Game dev

Creating worker NPCs using behavior trees

I’m a huge fan of RimWorld, a base building game where you manage a group of colonists. Rather than directly controlling the colonists, you place blueprints for buildings, mark trees for cutting, and animals for hunting. NPCs will then decide what to do automatically, based on their skills and priorities.

I’ve made two games recently with similar mechanics. The first was Ruben’s Virtual World Project (RVWP), a hybrid basebuilder/topdown shooter. The second was Tin Mining, a mining sim created as an entry to Ludum Dare 48. Both of these games allowed placing building plans that NPC workers would then build out.

In this article, I will explain how I implemented the NPC AIs, and the problems I faced.

Tin Mining - Ludum Dare 48 post-mortem

In April 2021, I participated in my first game jam, Ludum Dare 48. Ludum Dare is a popular online game jam; this event received over 3800 submissions. The theme was “Deeper and Deeper,” and I created a game where you manage a tin mine.

The year is 1790, and the Cornish tin industry is booming. You are a businessperson who has just secured investment to build a mine. The area is known to be rich in tin, which is in high demand.

Rather than controlling your workers directly, you drag out plans for tiles to be mined and built. The workers will mine tunnels and build where ordered. They will carry mined resources to the surface to be sold.

Extending sol3's implicit type conversion

Many APIs in my game push Vector3s to and from Lua. It’s such a common operation, that most of my functions used to look like this:

sol::table add(sol::table tPos) {
    Vector3f pos = TableToPos(tPos);

    // do something
    return PosToTable(pos);
}

One of the benefits of sol is that it is able to bind Lua arguments to C++ function arguments, converting types implicitly. Having to convert from a table to a vector ourselves is quite annoying. It would be much nicer to have sol do it for us. Luckily, sol allows you to customise how types are retrieved and pushed to Lua using Customisation Points.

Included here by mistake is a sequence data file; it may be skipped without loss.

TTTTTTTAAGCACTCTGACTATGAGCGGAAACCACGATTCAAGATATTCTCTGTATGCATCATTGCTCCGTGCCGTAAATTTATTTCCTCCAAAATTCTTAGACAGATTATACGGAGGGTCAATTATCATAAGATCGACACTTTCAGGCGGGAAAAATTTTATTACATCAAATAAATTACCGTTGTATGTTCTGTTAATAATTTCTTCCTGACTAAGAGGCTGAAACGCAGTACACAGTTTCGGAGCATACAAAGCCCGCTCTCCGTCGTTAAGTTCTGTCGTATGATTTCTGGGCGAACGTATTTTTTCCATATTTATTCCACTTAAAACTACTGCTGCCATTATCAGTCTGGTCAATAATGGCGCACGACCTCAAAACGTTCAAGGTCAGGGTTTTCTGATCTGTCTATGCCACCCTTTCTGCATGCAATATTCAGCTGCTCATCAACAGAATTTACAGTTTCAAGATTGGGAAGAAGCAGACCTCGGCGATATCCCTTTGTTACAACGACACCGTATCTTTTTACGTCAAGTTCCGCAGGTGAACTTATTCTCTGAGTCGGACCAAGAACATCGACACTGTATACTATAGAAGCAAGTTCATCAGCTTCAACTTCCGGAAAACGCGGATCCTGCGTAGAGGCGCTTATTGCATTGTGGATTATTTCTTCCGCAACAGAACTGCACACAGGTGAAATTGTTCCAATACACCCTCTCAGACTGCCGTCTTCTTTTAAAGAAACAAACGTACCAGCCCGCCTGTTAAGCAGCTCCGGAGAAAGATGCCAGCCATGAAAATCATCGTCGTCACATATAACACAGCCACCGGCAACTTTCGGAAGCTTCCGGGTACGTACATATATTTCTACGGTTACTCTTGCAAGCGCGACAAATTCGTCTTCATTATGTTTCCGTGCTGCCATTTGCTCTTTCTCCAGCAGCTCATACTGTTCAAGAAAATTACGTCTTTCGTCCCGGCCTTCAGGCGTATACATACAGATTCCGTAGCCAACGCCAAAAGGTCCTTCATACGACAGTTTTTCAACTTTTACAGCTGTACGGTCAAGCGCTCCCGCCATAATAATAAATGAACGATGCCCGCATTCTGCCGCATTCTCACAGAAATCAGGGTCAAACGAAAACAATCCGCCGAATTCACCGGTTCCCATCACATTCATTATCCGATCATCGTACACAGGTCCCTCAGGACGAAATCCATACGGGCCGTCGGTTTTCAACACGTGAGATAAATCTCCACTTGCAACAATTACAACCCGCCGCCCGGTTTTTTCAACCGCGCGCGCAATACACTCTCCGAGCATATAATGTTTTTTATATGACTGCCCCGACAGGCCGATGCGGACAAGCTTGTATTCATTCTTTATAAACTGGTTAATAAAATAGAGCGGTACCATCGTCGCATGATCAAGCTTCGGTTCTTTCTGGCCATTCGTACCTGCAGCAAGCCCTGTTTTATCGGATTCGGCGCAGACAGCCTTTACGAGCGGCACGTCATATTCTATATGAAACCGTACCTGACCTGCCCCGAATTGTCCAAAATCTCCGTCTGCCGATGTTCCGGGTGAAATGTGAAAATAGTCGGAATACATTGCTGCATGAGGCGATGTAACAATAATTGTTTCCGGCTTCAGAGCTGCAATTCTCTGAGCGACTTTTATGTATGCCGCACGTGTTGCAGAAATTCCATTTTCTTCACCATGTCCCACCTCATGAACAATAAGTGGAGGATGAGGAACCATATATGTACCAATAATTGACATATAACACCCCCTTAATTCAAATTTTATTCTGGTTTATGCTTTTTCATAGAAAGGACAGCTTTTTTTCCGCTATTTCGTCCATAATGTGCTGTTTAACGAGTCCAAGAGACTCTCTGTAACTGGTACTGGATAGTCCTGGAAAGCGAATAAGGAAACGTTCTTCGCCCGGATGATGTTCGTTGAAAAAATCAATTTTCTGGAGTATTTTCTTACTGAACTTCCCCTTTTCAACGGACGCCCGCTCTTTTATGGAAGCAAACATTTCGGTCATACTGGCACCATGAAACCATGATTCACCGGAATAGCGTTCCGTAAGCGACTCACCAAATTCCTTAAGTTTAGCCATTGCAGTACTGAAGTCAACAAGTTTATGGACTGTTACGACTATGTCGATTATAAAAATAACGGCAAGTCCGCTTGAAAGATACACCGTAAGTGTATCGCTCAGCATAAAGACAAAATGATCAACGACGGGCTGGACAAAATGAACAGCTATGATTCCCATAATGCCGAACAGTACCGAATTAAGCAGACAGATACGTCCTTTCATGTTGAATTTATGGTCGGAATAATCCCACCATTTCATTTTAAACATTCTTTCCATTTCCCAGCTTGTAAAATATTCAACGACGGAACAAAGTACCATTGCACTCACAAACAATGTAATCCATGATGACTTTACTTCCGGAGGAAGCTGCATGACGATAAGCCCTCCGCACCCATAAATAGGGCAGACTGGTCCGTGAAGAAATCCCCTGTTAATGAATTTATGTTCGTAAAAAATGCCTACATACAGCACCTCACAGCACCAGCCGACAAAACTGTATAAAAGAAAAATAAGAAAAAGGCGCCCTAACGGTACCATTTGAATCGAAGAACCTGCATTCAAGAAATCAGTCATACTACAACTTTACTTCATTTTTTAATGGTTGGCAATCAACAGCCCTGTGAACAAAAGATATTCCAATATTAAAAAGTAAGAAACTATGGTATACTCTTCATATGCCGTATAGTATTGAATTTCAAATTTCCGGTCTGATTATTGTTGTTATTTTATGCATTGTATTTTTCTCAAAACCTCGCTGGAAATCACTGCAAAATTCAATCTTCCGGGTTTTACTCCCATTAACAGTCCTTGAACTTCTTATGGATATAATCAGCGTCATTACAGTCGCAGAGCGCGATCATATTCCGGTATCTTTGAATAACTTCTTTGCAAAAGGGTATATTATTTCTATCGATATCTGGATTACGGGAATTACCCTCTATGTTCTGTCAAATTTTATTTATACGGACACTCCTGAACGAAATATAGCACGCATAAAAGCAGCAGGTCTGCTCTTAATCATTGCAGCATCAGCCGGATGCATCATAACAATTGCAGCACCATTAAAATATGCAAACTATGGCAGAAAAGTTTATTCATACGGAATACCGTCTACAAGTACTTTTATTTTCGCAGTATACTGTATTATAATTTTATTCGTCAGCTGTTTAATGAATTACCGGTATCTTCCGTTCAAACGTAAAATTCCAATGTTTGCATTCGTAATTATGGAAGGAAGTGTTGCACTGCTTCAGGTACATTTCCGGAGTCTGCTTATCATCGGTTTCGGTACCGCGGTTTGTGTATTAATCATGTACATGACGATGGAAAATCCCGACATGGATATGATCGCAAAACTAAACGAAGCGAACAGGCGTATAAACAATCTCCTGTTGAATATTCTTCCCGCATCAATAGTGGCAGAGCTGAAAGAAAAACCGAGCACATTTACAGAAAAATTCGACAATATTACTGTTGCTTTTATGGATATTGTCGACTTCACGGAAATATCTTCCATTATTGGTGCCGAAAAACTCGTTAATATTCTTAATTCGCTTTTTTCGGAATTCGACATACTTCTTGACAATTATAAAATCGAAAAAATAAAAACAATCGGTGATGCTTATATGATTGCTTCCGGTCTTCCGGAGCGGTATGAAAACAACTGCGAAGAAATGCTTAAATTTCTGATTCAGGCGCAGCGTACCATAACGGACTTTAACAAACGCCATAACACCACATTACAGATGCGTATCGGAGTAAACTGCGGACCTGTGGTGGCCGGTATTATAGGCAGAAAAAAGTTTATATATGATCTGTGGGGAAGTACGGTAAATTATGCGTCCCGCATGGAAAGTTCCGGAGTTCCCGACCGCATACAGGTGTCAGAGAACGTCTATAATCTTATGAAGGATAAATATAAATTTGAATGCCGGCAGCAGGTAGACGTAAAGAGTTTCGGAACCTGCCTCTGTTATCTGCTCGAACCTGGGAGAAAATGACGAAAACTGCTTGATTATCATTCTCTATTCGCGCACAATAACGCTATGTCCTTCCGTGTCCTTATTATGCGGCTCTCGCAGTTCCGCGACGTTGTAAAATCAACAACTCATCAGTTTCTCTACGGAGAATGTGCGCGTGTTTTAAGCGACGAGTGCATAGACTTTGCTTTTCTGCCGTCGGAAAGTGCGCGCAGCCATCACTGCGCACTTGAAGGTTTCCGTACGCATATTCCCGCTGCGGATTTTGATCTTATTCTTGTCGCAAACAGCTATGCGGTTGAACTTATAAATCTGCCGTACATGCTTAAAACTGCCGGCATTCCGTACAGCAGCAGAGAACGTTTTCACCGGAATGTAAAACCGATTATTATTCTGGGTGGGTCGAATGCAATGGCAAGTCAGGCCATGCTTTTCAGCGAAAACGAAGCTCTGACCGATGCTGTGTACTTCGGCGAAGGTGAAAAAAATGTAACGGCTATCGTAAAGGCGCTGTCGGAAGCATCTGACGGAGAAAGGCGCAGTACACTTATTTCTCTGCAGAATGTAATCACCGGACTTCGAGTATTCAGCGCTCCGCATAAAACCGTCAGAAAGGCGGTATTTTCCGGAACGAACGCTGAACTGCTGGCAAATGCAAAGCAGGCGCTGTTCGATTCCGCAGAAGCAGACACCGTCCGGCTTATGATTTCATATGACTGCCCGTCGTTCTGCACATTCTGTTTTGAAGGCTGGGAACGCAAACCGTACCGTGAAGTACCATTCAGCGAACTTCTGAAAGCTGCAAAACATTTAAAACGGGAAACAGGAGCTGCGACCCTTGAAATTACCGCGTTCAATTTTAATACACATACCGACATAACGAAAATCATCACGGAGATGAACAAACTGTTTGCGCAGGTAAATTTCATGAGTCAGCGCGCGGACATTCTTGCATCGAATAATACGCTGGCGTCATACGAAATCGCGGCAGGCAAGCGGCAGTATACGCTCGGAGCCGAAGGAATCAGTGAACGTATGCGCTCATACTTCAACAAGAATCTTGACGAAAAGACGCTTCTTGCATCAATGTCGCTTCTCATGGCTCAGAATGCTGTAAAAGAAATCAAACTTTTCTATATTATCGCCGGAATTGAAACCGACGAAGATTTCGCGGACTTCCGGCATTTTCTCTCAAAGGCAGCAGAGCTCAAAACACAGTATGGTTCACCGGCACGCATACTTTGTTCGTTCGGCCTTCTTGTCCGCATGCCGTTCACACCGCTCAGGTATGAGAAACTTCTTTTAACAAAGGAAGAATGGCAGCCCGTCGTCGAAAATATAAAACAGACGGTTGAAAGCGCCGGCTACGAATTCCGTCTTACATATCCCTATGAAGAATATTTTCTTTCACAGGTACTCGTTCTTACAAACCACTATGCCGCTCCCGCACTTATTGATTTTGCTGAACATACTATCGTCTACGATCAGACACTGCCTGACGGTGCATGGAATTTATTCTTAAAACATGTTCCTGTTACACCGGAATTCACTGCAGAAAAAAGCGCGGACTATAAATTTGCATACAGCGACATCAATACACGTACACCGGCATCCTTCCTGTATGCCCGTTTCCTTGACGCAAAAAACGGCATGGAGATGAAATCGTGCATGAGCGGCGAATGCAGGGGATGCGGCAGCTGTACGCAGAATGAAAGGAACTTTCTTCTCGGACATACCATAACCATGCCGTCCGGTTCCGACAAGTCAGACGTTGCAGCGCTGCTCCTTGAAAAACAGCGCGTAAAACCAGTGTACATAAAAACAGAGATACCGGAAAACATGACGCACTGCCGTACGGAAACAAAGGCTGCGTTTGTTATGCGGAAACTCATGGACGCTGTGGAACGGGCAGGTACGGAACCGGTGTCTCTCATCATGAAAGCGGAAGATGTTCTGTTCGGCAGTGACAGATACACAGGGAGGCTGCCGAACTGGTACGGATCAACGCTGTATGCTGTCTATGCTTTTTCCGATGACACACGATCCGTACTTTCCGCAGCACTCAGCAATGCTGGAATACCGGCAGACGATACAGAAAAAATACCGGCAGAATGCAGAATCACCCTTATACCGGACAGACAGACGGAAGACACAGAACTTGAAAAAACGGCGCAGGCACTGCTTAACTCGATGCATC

When trying to convert a type from Lua to C++, sol will call certain templated functions. We will be customisating sol’s behaviour using a technique called template specialization, which allows us to specialise a specific instance of the templated functions and structs. By the end of this article, we’ll be able to use Vector3 directly when using sol, allowing the above code to be turned into this:

Vector3f add(Vector3f pos) {
    // do something

    return pos;
}
A Comparison of GUI Libraries for SFML: TGUI vs SFGUI vs IMGui and more

SFML is an excellent library that can be used to create 2D games in C++. It’s an abstraction over OpenGL and various system APIs, presenting a consistent and nice interface.

There are many different approaches and use-cases to creating GUIs which a standard approach embedded in SFML would not be able to cover, which is why SFML leaves it to other libraries. Additionally, whilst the S in SFML stands for Simple, GUI code rarely is.

There are many different options to choose from when attempting to implement GUIs, some of these will be detailed below.

Multiplayer Topdown Sandbox Game in C++

For the last two years, I have been working on a very ambitious game. The game is a top-down sandbox with multiplayer support. I’m aiming towards a city-based game, where players can wander around a procedurally generated city. One of the main reasons I started creating this game is to learn about multiplayer networking at a low level - client-side prediction, server-side reconcilliation, cheat preventation, and reducing the visual effect of latency.

3D Projection

Hello 2015! Recently I have created an implementation of the 3D projection algorithm. It is just wireframe models. It works pretty well, except it doesn’t do frustum culling. You still see things that are behind you, but upside down.

The source code of this implementation is available under the WTFPL or CC0 licenses - you can choose which one you want to use. Use WASD to move, arrow keys to rotate, space to ascend and shift to descend.